Public Sector March Against Government Budget Cuts

Chancellor George Osbourne with David Cameron and Nick Clegg in House of Commons

By Melissa Wong

Over 70,000 public sector jobs are anticipated to be lost after Government released their Spending Review on Wednesday.

The Scottish Government released figures confirming 606,400 employees currently in the public sector. Pricewaterhouse Coopers released astonishing figures that the budget cuts will determine the loss of  71,000 to 86,000 of these jobs by 2014/15.

The coalition governments’ spending review has been met with contempt from a cross section of the public. A march, organised by trade union leaders to campaign against the coalition government’s budget cuts, is set to attract thousands of participants including representatives from the Royal National Institute of Deaf People, OXFAM Scotland and the National Union of Students Scotland.

Scottish Trade Union Congress (STUC) are promoting the march. Kevin Buchanan, a spokesman from STUC, said: “Our view is that the immediate cuts will have a devastating effect on businesses and the public. Businesses will lose confidence in the market and, more than likely, it will create a doubled-up recession which will last for decades.

“We are confident that this will be a big turnout.”

The ‘There is a Better Way’  campaign will start marching from East Market Street at 11.30am tomorrow, before proceeding along Princes Street and finishing at the Ross bandstand, Princes Street Gardens for speeches from five speakers including Joy Dunn, President of the Scottish Trade Union Congress.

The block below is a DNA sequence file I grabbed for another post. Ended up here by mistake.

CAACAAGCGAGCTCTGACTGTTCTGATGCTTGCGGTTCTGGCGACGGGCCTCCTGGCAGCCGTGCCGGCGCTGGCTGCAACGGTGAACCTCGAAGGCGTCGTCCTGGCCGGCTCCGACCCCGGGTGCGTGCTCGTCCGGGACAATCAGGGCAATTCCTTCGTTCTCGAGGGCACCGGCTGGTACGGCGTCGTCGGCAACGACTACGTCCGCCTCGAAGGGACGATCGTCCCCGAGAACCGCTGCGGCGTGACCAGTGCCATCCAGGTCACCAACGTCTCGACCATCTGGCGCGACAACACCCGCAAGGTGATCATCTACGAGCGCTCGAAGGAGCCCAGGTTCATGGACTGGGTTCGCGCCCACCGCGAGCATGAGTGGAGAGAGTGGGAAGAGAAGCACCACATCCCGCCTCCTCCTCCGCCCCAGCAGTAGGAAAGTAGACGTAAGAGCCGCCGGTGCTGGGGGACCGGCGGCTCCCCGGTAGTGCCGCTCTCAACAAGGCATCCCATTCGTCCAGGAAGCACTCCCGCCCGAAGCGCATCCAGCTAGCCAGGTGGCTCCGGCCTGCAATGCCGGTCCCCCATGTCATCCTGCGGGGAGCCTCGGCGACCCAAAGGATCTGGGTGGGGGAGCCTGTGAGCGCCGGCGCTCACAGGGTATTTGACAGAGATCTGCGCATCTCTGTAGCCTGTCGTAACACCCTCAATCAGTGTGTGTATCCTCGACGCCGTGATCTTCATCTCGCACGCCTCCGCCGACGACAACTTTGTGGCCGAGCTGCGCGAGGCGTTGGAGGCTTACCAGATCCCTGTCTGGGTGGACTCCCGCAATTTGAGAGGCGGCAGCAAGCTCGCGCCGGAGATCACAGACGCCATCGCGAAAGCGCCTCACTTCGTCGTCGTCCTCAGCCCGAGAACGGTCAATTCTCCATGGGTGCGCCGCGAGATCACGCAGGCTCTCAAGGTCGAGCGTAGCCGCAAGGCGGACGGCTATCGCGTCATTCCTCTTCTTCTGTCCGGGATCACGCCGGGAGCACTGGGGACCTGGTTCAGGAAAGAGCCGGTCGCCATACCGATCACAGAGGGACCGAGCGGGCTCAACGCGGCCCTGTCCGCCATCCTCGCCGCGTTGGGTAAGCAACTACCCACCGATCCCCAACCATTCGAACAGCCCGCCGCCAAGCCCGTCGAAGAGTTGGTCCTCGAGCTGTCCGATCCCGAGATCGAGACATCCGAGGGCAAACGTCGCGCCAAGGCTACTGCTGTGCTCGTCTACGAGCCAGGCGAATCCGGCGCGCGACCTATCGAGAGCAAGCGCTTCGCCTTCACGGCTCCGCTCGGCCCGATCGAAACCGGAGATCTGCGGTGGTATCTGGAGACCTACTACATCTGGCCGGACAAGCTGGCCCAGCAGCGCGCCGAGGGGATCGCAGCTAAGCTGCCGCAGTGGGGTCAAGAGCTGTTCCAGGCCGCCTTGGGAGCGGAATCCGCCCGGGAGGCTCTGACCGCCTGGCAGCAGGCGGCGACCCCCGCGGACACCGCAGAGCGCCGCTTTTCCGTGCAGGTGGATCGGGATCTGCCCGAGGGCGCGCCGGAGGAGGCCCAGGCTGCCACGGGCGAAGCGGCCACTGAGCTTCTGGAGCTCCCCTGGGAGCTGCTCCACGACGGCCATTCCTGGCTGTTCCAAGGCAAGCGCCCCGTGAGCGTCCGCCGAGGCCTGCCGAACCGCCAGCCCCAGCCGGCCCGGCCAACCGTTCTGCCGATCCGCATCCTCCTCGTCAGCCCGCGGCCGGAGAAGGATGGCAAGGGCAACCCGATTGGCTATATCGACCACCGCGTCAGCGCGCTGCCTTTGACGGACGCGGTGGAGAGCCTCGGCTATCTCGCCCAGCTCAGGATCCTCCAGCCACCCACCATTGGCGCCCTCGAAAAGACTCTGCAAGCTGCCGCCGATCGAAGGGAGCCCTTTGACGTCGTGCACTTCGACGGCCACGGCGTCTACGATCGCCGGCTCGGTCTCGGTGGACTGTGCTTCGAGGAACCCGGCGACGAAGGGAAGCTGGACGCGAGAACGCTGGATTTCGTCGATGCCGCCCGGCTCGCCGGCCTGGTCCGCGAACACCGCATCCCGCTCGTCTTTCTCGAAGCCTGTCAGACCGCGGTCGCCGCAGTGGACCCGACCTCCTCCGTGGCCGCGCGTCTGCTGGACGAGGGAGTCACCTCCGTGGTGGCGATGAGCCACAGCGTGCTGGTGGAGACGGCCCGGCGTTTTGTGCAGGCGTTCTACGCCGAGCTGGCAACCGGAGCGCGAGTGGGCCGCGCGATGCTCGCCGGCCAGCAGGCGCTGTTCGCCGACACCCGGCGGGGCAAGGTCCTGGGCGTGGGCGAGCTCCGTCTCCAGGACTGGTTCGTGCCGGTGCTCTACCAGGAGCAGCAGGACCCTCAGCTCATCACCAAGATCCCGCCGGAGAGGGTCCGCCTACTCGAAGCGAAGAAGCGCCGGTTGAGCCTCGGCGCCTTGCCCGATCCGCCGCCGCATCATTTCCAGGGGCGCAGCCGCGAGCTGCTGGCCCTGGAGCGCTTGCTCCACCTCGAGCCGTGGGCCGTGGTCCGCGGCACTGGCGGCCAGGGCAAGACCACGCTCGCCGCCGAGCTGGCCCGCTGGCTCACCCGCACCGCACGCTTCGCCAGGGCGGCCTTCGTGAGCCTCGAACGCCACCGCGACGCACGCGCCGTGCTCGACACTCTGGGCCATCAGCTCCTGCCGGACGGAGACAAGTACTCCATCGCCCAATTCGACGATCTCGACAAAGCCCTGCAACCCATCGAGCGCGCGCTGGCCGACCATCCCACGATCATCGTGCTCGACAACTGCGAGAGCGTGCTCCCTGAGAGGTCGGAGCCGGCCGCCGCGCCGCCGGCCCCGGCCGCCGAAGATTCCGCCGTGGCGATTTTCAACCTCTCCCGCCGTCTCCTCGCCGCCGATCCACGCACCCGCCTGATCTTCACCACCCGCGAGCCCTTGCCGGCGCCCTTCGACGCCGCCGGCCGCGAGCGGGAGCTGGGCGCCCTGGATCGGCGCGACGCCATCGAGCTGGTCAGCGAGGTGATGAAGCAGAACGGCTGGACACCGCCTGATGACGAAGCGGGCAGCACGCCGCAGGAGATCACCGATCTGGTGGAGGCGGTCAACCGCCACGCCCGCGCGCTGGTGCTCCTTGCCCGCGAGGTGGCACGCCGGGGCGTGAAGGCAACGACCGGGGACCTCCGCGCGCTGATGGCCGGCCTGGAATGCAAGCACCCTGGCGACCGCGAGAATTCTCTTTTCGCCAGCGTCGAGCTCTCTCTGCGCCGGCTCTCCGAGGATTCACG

Sheila Gilmore, an MP at Westminster for Edinburgh East, said: “I will be joining thousands of public sector workers, community activists and members of the public that believe these cuts will damage our economy and public finances.”

“Cuts to benefits, jobs and investment will stifle future growth and move hundreds of thousands onto unemployment benefits, hurting Scotland for a generation.”

With the likelihood of growing unemployment rates and big budget cuts, public sectors are forced to be realistic so that they can continue their public duty.

Jimmy Campbell, the Chief Fire Officer of Lothian and Borders Fire and Rescue Service, said: “What is key is that we protect the fantastic services we do provide to the public. Our work has seen a significant reduction in fire deaths in previous years and we cannot allow for that excellent work to be reversed as a result of the financial crisis.”

For more details about the march,  please visit the website,